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Eco warriors working within the system
ECO-VIGILANTES across northern Europe are fighting the growing popularity of 4x4s by letting air out of their tires. Having studied the law, the environmentalists concluded that it was legal if the vehicles sustained no damage. Some claim to have let tires down in front of police officers.
Eco warriors find legal way to ground the 4x4 motorist
The Sunday London Times
January 29, 2006
The movement began in Paris late last year and has since spread to other cities in France, Belgium and Holland. Protesters in Italy, Spain and Germany have shown interest in starting similar campaigns.
Now British environmentalists, who adopt a gentler approach, are worried that deflating may become a popular tactic in the UK, alienating mainstream supporters.
The Association des Constructeurs Européens d'Automobiles, Europe's leading motor trade association, says the number of 4x4s in the European Union more than doubled between 1998 and the end of 2004.
The continental groups compete to see who can let down the most tires in a night. In December, 14 Belgians deflated the tires of 137 off-roaders.
The most difficult part of the task is to let air out slowly, so the vehicle's alarm does not go off. To avoid the possibility of owners driving off with flat tires and putting lives in danger, campaigners leave documents on windows explaining what they have done.
A spokesman for a Paris group, who calls himself Sub-Adjutant Marrant (Joker), argues that drivers of 4x4s do not care that their vehicles emit disproportionate amounts of carbon dioxide, and that politicians are scared of the car lobby. "We emphasize the comic, the burlesque side," he said. "It would be hard to take us to court. We don't slash tires; we deflate them. Air doesn't cost anything."
Not everyone is so confident. Protesters in another French city were caught last weekend by the owner of a Mercedes 4x4, who had them arrested. Not content with letting the air out, these campaigners had also smeared mud over the vehicle, to emphasize that it was designed for rural use.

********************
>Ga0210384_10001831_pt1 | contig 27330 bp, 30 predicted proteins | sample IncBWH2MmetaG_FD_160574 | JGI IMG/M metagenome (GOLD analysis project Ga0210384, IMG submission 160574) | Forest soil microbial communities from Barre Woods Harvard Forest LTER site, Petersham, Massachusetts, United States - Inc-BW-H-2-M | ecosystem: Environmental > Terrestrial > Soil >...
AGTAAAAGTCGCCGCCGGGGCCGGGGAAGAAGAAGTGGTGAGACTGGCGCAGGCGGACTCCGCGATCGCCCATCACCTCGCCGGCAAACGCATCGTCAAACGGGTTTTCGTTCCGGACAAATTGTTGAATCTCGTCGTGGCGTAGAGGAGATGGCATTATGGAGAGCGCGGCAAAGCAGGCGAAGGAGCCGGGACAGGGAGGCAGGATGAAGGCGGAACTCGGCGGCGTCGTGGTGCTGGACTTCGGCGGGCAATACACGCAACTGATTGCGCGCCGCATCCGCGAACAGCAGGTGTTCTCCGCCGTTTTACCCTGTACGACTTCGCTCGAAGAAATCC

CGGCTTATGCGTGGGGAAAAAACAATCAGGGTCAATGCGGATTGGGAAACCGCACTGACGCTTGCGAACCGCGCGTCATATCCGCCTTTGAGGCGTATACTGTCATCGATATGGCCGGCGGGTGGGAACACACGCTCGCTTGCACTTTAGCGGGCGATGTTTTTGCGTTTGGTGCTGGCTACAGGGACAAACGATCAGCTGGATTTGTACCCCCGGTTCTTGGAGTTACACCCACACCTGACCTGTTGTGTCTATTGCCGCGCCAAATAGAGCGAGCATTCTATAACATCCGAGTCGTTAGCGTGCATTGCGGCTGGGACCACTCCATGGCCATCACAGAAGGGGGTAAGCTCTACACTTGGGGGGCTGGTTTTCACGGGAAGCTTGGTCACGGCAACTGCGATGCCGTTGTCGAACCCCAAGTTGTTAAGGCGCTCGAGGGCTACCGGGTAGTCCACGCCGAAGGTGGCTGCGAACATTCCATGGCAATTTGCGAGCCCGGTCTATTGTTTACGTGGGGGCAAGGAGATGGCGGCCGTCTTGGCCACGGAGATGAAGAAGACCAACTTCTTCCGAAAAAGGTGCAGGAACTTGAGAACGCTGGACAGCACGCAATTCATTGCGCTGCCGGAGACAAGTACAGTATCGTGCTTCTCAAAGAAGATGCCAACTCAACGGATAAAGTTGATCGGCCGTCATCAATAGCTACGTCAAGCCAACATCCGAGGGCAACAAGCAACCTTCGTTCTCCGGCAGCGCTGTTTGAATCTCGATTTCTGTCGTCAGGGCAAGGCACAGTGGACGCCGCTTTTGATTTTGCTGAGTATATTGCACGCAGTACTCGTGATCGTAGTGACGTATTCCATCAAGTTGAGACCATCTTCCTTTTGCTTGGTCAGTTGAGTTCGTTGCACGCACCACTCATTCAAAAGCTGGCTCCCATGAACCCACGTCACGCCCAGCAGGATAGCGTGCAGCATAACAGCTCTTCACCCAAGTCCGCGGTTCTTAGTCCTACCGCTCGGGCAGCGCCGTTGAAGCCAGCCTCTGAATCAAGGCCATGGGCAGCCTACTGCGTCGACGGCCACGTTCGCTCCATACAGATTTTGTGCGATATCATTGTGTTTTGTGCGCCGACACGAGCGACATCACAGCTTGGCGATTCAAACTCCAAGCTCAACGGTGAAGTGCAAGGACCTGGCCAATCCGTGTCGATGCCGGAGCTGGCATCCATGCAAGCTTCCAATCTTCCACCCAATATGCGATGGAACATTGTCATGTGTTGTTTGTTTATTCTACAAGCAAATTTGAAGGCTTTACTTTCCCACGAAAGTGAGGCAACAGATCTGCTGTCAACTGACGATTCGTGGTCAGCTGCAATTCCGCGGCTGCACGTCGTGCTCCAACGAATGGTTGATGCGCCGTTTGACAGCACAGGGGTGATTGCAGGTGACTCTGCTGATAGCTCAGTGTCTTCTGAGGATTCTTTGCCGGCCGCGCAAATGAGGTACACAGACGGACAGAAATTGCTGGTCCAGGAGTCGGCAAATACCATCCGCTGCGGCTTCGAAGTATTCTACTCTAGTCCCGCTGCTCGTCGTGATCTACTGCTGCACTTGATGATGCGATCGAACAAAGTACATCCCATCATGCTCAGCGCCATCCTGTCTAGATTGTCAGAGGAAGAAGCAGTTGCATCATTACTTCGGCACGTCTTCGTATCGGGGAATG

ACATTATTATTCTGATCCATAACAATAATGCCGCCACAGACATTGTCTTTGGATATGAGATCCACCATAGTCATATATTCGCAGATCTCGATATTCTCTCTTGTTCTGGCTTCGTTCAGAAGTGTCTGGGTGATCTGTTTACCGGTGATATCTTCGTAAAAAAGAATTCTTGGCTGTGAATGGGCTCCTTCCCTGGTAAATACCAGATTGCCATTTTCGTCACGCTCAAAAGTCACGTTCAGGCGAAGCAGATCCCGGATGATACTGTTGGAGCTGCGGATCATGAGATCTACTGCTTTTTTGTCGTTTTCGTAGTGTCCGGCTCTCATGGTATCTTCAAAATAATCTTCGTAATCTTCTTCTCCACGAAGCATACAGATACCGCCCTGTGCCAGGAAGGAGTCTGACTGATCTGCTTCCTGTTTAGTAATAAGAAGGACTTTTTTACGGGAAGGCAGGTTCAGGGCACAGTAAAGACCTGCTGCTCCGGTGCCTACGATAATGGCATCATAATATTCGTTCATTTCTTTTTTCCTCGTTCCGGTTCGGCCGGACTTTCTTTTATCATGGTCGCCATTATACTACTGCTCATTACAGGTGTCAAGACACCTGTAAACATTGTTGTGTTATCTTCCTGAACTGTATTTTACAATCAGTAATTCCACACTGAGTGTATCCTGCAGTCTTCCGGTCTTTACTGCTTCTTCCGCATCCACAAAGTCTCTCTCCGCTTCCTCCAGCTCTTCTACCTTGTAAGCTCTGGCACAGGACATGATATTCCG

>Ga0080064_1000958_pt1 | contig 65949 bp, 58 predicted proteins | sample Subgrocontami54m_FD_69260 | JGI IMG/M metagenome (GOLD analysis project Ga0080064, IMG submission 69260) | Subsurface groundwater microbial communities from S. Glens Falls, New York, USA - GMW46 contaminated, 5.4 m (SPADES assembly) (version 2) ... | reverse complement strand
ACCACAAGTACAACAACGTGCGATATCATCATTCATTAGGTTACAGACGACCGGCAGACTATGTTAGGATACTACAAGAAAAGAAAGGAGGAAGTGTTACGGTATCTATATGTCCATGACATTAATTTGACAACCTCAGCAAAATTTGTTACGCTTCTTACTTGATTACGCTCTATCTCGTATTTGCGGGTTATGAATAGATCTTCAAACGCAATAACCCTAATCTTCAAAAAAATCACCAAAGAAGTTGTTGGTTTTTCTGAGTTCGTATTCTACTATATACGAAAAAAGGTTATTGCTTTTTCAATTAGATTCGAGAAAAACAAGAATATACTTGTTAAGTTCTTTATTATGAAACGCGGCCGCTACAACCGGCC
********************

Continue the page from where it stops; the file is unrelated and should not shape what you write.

"I spent a few hours at the police station," said a young member of the group, anxious not to be identified. "I am very afraid of what will happen."
Protesters in Britain have urged a different approach. "Before the groups in France did this for the first time," said Sian Berry, of the British Alliance Against Urban 4x4s, "they got in touch with us. They said they'd had a brilliant idea.
"Our initial reaction was that it's quite amusing, and clever to have established that they aren't breaking the law. But if just one person needs to go to hospital in a hurry and their 4x4 has a flat tire, the joke won't seem so funny. The campaign will be finished."
The British group seeks to change the minds of the vehicles' owners by placing spoof parking tickets on windscreens. These contain information about the vehicle's demerits, written in a gently teasing way.
The tickets were an American idea. Earth On Empty, based in Massachusetts, claims its supporters have issued more than 1 million "violation earth" tickets in 500 cities and 48 states.
Another American group put stickers on 4x4s saying: "I'm changing the climate, ask me how." But when owners found that removing these caused damage to paintwork, the group was sued, and the tactic ended.
Aggressive forms of opposition to large, fuel-guzzling vehicles in America continue to flourish, however. A website, www.fuh2.com, invites people to submit photographs of themselves "saluting" Hummers with an upraised middle finger. Thousands have obliged, including some in Britain.
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